Neighbors of Eleanor Pardee Park along Channing Avenue, where one is scheduled to be placed this year, are upset the toilets could encourage unwanted persons to stick around, especially given concerns that gang members have been using the public space.
"We welcome people who want to use the park, but we don't want it to be something where you stay all day and into the night," Pat Eadie, a longtime Crescent Park neighborhood resident, said.
"When a park has toilets, it is like a beacon welcoming people from distances afar. ... It's defeating the whole purpose of the park as a neighborhood park."
Kirsten Essenmacher agreed. She grew up five blocks away and played at Pardee Park as a child.
"It's not a good idea. ... It does encourage people to hang out longer and have larger parties," she added.
Other park users, though, are in favor. They point to a threat to public health if toilets are not installed: young children who relieve themselves anywhere they can.
Rasheedah Jones, a nanny who brought two girls ages 7 and 8 to the playground this week, has already experienced the hazards of not having toilets nearby.
"If you don't live nearby, you have to rush home and hope the kids don't pee in the car. I had one who had an accident in my car recently," she said.
Pregnant mothers with touchy bladders also benefit from rest rooms, according to Megan DeLeon.
"Remember what it was like when you were pregnant?" she asked Anneliese Abdella, whose children climbed on playground equipment.
Abdella, a Menlo Park resident, said Pardee and Holbrook Palmer Park in Atherton are two of her family's favorites.
"For mom's groups, we planned to meet where bathrooms are. At Holbrook Palmer Park the restrooms are open and always clean," she said.
DeLeon and Abdella said they don't fear that restrooms will attract the wrong element.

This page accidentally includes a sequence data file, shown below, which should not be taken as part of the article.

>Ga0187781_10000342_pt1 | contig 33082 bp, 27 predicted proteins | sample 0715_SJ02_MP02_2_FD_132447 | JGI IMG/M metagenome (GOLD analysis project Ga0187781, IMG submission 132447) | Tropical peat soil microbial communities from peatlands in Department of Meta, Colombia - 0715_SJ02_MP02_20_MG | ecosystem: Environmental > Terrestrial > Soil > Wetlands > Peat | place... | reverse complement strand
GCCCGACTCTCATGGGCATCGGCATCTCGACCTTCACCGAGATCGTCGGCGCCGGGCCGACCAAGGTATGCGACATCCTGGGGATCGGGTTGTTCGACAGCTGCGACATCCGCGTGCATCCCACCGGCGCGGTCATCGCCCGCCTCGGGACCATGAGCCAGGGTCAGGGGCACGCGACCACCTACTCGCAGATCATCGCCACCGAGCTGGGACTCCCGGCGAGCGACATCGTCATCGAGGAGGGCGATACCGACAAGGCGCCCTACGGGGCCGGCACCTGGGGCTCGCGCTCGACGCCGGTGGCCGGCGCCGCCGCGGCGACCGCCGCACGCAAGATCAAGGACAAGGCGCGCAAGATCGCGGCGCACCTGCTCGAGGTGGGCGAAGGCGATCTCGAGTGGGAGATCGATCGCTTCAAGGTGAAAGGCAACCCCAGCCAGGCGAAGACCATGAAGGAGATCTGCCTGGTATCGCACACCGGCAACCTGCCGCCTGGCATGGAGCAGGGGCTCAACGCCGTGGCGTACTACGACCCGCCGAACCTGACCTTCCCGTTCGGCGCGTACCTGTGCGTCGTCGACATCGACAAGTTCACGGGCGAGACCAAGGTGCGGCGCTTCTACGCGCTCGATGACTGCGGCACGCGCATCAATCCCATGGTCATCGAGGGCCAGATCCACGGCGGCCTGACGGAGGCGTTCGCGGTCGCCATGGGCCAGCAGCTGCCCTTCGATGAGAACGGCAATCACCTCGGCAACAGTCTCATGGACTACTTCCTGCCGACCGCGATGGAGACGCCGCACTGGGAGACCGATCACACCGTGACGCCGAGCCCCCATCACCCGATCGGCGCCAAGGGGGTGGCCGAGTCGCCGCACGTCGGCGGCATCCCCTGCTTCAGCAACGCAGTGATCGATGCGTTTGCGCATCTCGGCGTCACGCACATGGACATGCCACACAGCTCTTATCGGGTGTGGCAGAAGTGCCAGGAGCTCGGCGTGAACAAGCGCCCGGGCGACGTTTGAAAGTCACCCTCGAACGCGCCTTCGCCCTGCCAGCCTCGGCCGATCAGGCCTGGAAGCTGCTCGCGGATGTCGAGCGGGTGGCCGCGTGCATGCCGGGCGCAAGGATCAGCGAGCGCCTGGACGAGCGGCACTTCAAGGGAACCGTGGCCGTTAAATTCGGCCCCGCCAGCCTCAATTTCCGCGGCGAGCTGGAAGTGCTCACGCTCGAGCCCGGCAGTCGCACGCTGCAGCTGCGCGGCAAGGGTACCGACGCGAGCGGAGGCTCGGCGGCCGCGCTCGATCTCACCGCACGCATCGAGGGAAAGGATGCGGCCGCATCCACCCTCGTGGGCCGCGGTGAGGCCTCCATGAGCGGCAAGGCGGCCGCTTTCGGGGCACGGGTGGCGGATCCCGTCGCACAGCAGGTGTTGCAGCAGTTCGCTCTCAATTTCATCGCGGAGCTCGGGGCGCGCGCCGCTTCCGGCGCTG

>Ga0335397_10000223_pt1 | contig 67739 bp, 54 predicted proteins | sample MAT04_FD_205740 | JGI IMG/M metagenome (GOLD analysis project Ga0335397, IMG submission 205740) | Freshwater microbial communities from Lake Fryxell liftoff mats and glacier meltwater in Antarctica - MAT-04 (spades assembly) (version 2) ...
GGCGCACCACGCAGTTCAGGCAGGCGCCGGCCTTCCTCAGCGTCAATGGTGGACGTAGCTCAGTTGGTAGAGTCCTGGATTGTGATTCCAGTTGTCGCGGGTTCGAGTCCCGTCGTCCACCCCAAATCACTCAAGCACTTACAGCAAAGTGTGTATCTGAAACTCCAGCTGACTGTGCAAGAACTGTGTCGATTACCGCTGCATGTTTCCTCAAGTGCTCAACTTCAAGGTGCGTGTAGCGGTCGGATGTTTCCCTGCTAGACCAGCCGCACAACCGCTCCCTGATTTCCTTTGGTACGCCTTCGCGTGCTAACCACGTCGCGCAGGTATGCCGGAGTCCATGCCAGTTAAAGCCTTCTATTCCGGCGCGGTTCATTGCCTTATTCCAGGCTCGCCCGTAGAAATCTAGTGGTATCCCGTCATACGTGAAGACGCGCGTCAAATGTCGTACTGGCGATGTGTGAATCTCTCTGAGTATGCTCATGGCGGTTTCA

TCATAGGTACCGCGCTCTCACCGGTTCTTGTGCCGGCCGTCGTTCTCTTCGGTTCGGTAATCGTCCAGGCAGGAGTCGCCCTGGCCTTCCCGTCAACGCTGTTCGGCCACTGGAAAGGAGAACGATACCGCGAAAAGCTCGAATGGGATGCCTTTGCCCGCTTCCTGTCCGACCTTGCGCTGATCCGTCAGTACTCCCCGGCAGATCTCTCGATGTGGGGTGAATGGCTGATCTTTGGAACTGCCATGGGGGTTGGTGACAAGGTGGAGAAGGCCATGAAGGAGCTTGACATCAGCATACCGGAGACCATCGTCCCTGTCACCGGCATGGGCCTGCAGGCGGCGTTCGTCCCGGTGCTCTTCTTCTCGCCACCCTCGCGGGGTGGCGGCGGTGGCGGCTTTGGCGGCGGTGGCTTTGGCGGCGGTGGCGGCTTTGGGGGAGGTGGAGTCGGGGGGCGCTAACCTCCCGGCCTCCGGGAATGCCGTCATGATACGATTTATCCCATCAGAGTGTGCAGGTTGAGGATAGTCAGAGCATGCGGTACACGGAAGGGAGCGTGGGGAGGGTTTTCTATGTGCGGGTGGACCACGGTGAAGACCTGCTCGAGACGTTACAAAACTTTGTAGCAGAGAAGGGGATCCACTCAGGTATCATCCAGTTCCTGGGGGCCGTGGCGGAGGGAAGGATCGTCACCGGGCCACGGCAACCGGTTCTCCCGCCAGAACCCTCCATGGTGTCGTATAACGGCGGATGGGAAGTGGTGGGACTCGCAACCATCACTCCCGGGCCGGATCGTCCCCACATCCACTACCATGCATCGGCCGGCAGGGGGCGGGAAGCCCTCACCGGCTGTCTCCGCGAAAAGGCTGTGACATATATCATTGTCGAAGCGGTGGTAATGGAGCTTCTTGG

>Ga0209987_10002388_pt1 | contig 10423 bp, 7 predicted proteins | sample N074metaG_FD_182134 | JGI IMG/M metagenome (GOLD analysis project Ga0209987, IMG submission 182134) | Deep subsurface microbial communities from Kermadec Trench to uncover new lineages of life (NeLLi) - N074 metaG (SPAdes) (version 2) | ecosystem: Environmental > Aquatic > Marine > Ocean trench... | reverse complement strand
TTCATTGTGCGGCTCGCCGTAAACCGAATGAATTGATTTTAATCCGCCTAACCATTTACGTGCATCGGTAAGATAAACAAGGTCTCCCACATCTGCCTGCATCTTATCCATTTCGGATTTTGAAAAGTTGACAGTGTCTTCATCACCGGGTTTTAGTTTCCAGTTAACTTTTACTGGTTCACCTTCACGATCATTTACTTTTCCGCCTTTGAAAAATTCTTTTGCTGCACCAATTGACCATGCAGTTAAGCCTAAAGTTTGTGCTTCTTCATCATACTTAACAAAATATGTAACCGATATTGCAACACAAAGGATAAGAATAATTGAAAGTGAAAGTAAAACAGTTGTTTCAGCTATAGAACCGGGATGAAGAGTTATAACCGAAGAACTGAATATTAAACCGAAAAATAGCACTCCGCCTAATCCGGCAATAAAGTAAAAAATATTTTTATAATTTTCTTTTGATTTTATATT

Most park restrooms are locked after daylight hours and neither woman has felt unsafe at other parks with toilets, they said.
The prefabricated rest rooms are planned for installation at Pardee and Seale parks this year; for Cubberley Community Center in 2009-10; Juana Briones Park in 2010-11; Don Jesus Ramos Park in 2011-12; and Boulware Park in 2012-13, according to Elizabeth Ames, senior public works engineer for the City of Palo Alto.
The rest rooms will carry a $200,000 price tag each, which includes landscaping, she said. They will be the same as those installed in Mitchell Park. The buildings will have automatic, timed locks that will close at night.
The city is trying to buy the Eleanor and Seale restrooms concurrently at a discount price, she added.
The decision to add toilets is based on feedback the parks department received from residents, she added.
Ames said the Pardee Park restrooms would probably be located near the street on Center Drive and near the picnic area. A pathway would lead from the sidewalk and would be wheelchair accessible, she added.
The restrooms must have approval from the city's Architectural Review Board before the project goes out to bid in October or November, she said.